Research shows a strong correlation between cognitive decline and high blood sugar levels. In studies, people with high blood sugar levels, like those associated with type 2 diabetes, had a much higher increase in beta-amyloid protein, one of the markers of Alzheimer's disease.
In addition, people with higher A1C levels had a smaller hippocampus, the portion of the brain that controls learning and memory. Studies also revealed that in patients with high blood sugar, the cells of the brain were insulin resistant, meaning that they were not able to properly use glucose to fuel brain activity.
Skin sensitivity is common among type 2 diabetics. There is a higher risk of developing skin infections when you have type 2 diabetes that is unregulated. In addition, it may be harder for your skin to heal from cuts and scrapes.
Who Is At Risk for Type 2 Diabetes?
Because type 2 diabetes may not have noticeable symptoms in its early stages, it’s vital to assess whether or not you are at risk. The American Diabetes Association has a handy risk assessment tool you can use to determine your risk of developing type 2 diabetes.
Obesity, genetics, prediabetes, and gestational diabetes are all risk factors that increase your chances of developing type 2 diabetes.
People who are obese have a body mass index (BMI) over 30. Having excess weight around the midsection is particularly dangerous. There is a link between this adipose tissue and decreased insulin sensitivity in muscle, fat, and liver cells. Spikes in blood sugar levels, insulin resistance, and type 2 diabetes often follows.
A sedentary lifestyle contributes to obesity and increases the risk of developing type 2 diabetes. Less activity means your cells don’t require as much glucose. Over time, inactivity can lead to insulin resistance in your cells.
Gestational diabetes develops during pregnancy and goes away once the pregnancy has ended. If you’ve had gestational diabetes, you are at higher risk of developing type 2 diabetes later in life.
Type 2 diabetes is a disease that develops over time. Many people live with prediabetes for years before their blood glucose levels rise to a diabetic level. With prediabetes, blood sugar levels elevate, and the chances of becoming insulin resistant increase.
Prediabetes affects all sects of the population, but adults over 45 who are obese and inactive are at higher risk.
Anyone can develop type 2 diabetes, but you’re more likely to develop it if you have immediate relatives who have had it.
Even so, having relatives who have it doesn’t mean you’re doomed to develop the disease yourself. By living a healthy and balanced lifestyle, you can prevent type 2 diabetes.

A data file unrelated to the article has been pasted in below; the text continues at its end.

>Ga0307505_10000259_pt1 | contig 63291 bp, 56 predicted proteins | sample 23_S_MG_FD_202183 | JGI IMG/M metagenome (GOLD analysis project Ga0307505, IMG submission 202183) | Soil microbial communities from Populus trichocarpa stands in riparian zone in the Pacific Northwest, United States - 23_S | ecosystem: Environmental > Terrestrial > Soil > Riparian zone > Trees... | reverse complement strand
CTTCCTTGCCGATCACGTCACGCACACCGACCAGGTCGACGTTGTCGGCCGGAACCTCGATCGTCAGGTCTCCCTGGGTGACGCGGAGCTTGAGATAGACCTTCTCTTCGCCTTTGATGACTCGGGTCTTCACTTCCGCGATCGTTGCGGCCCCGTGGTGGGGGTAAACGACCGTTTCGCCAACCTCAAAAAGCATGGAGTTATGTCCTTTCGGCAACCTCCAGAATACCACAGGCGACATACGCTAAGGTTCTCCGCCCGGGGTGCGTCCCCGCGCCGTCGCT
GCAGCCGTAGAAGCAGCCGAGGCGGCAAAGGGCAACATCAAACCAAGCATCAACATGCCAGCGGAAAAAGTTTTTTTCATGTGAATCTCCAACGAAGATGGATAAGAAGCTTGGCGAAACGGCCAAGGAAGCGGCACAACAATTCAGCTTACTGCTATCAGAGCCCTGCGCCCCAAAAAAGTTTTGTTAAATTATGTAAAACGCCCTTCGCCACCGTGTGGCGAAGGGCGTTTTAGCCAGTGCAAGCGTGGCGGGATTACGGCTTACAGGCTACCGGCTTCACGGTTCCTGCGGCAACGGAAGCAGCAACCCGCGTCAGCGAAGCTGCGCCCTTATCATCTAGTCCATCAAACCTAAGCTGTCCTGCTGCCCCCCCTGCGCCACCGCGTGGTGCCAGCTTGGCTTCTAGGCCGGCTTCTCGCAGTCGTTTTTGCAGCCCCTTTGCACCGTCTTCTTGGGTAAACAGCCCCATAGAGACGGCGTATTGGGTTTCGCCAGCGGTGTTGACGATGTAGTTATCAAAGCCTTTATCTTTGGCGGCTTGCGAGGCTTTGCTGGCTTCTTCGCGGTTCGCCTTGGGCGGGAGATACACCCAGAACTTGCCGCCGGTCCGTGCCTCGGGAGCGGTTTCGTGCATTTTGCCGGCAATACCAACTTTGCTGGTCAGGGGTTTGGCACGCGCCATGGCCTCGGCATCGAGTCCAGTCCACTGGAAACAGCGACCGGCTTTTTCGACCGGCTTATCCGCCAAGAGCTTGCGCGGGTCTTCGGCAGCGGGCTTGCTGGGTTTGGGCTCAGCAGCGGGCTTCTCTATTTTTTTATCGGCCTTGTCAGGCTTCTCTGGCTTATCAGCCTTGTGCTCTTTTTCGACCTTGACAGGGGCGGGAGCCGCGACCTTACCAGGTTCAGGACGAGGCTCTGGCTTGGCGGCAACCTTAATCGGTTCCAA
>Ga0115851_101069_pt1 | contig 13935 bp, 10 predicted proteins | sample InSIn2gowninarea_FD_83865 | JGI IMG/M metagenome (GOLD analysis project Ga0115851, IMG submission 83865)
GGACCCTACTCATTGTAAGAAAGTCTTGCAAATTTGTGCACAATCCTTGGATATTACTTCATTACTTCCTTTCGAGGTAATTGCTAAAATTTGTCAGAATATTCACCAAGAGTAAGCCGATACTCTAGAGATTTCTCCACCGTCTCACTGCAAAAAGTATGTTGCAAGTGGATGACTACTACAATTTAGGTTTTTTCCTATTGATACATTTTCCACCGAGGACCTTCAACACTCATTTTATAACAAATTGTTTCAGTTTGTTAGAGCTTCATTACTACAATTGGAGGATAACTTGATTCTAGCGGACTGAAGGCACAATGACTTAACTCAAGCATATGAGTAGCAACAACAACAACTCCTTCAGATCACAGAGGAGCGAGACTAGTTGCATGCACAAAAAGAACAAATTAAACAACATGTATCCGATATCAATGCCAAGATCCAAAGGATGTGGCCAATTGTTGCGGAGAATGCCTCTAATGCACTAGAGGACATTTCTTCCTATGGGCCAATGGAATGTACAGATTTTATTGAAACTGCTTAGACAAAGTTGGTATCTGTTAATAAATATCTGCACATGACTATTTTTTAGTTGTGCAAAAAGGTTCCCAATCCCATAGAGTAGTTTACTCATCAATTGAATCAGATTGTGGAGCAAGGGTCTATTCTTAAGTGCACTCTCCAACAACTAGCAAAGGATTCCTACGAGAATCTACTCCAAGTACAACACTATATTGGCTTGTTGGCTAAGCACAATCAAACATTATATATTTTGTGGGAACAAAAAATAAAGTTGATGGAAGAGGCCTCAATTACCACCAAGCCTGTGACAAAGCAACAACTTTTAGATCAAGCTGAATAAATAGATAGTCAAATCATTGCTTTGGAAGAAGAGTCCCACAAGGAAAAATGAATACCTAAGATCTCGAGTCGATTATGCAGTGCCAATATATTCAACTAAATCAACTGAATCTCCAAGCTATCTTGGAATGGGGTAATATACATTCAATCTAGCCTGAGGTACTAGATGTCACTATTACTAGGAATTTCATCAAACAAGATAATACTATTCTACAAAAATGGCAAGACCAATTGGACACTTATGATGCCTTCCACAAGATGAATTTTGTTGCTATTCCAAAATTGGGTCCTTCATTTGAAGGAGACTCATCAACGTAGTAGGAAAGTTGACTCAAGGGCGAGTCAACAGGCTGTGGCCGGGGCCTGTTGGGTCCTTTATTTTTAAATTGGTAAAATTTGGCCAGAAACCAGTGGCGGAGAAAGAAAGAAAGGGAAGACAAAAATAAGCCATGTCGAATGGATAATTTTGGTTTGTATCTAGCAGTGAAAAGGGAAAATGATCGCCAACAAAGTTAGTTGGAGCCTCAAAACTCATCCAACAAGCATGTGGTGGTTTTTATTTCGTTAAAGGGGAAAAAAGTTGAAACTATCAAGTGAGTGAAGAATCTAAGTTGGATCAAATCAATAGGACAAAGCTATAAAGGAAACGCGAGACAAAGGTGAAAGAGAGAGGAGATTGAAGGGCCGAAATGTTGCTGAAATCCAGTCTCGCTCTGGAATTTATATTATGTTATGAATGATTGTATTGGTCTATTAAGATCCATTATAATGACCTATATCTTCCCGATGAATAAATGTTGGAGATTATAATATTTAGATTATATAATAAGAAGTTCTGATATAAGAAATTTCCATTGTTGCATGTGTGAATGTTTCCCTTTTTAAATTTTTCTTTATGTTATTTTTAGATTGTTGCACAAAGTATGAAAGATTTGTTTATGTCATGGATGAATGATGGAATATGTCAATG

How To Support Your Metabolic Health
Prevention of type 2 diabetes is possible, and just a few simple lifestyle changes can keep your blood glucose levels healthy and balanced.
A blood test is the only way to determine whether or not you have type 2 diabetes or prediabetes. An A1C test is a fasting glucose test that determines your blood sugar level over the previous three months. Getting a yearly complete metabolic blood panel can tell you much about your health and help you monitor how well you manage blood sugar.
In addition, early detection of type 2 diabetes is key to ensuring proper management and experiencing fewer overall diabetes-related symptoms.
A balanced diet is good for everyone. Diets high in refined carbohydrates and sodium and low in fiber are associated with type 2 diabetes.
Aim to increase your intake of complex carbohydrates and fiber, like whole grains, fruits, and vegetables. Lean protein and healthy fats will help round out your plate, keep you full, and help you avoid dramatic spikes and crashes in your blood sugar.
To keep type 2 diabetes at bay, make movement a regular part of your routine. Moderate exercise — activities that get your heart rate pumping but aren’t so intense that you can’t hold a conversation with someone — are essential for supporting a healthy lifestyle.
A good goal is to get 150 minutes of moderate exercise each week. It may seem daunting, but you can break this up into small, 30-minute workouts that are easy to fit around meetings, extra-curricular activities, and busy schedules.
Keeping Healthy With Type 2 Diabetes
Your risk of developing type 2 diabetes may be higher than some, but there are steps you can take to ensure your blood sugar levels remain in healthy range longer. A balanced diet, plenty of exercise, and regular checkups will pay dividends to your health and keep your blood sugar well-regulated.
Looking for more helpful info on supporting your health and wellness? Explore the fatty15 blog here!
Eric Venn-Watson M.D.
Senior Scientist, Co-Founder
Eric is a physician, U.S. Navy veteran, and Co-founder and COO of Seraphina Therapeutics. Eric served over 25 years as a Navy and Marine Corps physician, working with the special forces community to improve their health and fitness. Seraphina Therapeutics is a health and wellness company dedicated to advancing global health through the discovery of essential fatty acids and micronutrient therapeutics.